Wednesday, 14 May 2008

Daniel Radosh: Rapture Ready! Adventures in the parallel universe of Christian pop culture

Daniel Radosh, Rapture Ready! Adventures in the Parallel Universe of Christian Pop Culture (New York: Scribner, 2008), 310 pp. (review copy courtesy of Scribner)

Now here’s a fun bit of weekend reading. Daniel Radosh, a liberal New York Jew (who blogs here), sets out to discover what Christian pop culture is all about. Americans spent more than $7 billion on Christian products in 2006. This is big business, and, as Radosh soon learns, there’s an entire parallel world out there, a vast alternative to mainstream pop culture, “like a mirror universe from a science fiction tale” (p. 2).

The book does not attempt a systematic analysis of evangelical pop culture. Instead, it unfolds as a series of quirky “adventures.” Radosh wanders across the landscape of American Christianity, describing numerous colourful characters and events along the way. Although he begins his journey with considerable cynicism, he remains an open and inquisitive adventurer.

Indeed, the book’s real charm lies in Radosh’s capacity for surprise – he frequently revises his view of Christian pop culture; he is easily impressed by the good in people (even when they’re a little crazy); and he’s quick to offer a generous interpretation wherever possible. The result, then, is a good-humoured and surprisingly sympathetic sketch of this strange parallel universe.

Of course, Radosh has no sympathy for some aspects of Christian pop culture. He has nothing good to say about the absurdly sincere born-again actor, Stephen Baldwin (he satirises Baldwin in a hilarious staged interview, one of the cruellest and funniest parts of the book). And when he visits a Christian wrestling match, he can finally only shake his head: “I decided that maybe some forms of pop culture really can’t be made authentically Christian” (p. 248). Let’s hope he’s right.

Similarly, Radosh has nothing but contempt for the phenomenally popular Left Behind series – a series of books whose theological inanity and ethical debasement are matched only by their abysmal literary quality. Commenting on the rampant religious violence of the novels (he quotes the final novel, where Jesus returns in glory: “Men and women soldiers and horses seemed to explode where they stood. It was as if the very words of the Lord had superheated their blood, causing it to burst through their veins and skin. Their innards and entrails gushed to the desert floor…”), Radosh offers the wry conclusion: “Gloria in excelsis Deo, motherfucker” (p. 78).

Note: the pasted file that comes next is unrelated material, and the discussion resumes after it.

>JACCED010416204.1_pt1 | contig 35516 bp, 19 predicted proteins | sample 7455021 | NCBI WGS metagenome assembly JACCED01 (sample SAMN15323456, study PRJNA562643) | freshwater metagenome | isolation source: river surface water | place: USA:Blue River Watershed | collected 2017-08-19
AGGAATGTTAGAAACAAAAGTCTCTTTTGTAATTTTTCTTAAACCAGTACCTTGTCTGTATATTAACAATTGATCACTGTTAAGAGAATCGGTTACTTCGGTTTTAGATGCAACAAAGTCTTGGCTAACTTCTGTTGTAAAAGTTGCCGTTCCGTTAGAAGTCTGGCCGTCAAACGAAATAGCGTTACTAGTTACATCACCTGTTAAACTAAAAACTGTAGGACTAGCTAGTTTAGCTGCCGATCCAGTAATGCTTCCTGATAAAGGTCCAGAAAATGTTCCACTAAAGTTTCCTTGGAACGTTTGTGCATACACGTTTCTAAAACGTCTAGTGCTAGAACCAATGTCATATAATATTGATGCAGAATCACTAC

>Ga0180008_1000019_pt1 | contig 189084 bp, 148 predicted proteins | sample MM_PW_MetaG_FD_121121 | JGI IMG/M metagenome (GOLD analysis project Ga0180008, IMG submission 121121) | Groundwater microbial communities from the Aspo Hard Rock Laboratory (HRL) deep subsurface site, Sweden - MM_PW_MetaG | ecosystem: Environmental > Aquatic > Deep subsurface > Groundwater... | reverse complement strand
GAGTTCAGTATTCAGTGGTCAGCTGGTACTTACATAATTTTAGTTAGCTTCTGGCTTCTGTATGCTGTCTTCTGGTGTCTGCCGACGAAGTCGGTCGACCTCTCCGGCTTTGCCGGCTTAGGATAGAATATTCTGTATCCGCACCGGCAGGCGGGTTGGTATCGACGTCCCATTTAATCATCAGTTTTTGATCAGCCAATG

Radosh is also rightly critical of the dehumanising effects of the evangelical abstinence movement, with its gender essentialism (men are aggressive by nature, women submissive), its “virginity fetish,” and its depiction of women’s bodies “as objects to be managed by men: first by fathers then by husbands” (p. 253). Following in the wake of the abstinence movement comes the Christian sex advice movement, with its belated attempt to help evangelicals overcome their deeply ingrained sexual inhibitions. Although Radosh is sympathetic with the aims of this movement, he is discomfited by its simplistic biblicism. It might be amusing to hear a sex manual using the Song of Songs to provide a clinical explanation of the mysteries of oral sex and genital fondling. But Radosh wonders whether the Bible is really “a universal instruction manual” of this kind; whether something important is lost when the Bible is turned into a mere self-help manual for married couples. “Paradoxically, by trying to read the Bible as all-encompassing, pop Christianity actually diminishes it” (p. 275).